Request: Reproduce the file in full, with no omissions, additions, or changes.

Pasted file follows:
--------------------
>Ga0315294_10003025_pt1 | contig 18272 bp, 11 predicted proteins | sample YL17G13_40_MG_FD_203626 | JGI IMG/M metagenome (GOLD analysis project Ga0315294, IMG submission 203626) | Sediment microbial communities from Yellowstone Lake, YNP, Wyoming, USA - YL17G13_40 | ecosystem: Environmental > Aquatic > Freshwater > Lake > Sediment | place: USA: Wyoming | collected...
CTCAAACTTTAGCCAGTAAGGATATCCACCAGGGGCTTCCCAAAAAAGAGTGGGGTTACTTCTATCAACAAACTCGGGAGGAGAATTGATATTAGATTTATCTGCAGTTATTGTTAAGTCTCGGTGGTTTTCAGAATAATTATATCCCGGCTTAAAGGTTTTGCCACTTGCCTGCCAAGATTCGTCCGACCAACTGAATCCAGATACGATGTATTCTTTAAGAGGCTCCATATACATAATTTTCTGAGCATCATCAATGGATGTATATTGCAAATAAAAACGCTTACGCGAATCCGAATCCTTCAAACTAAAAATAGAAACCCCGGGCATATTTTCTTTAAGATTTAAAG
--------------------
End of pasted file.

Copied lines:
>Ga0315294_10003025_pt1 | contig 18272 bp, 11 predicted proteins | sample YL17G13_40_MG_FD_203626 | JGI IMG/M metagenome (GOLD analysis project Ga0315294, IMG submission 203626) | Sediment microbial communities from Yellowstone Lake, YNP, Wyoming, USA - YL17G13_40 | ecosystem: Environmental > Aquatic > Freshwater > Lake > Sediment | place: USA: Wyoming | collected...
CTCAAACTTTAGCCAGTAAGGATATCCACCAGGGGCTTCCCAAAAAAGAGTGGGGTTACTTCTATCAACAAACTCGGGAGGAGAATTGATATTAGATTTATCTGCAGTTATTGTTAAGTCTCGGTGGTTTTCAGAATAATTATATCCCGGCTTAAAGGTTTTGCCACTTGCCTGCCAAGATTCGTCCGACCAACTGAATCCAGATACGATGTATTCTTTAAGAGGCTCCATATACATAATTTTCTGAGCATCATCAATGGATGTATATTGCAAATAAAAACGCTTACGCGAATCCGAATCCTTCAAACTAAAAATAGAAACCCCGGGCATATTTTCTTTAAGATTTAAAG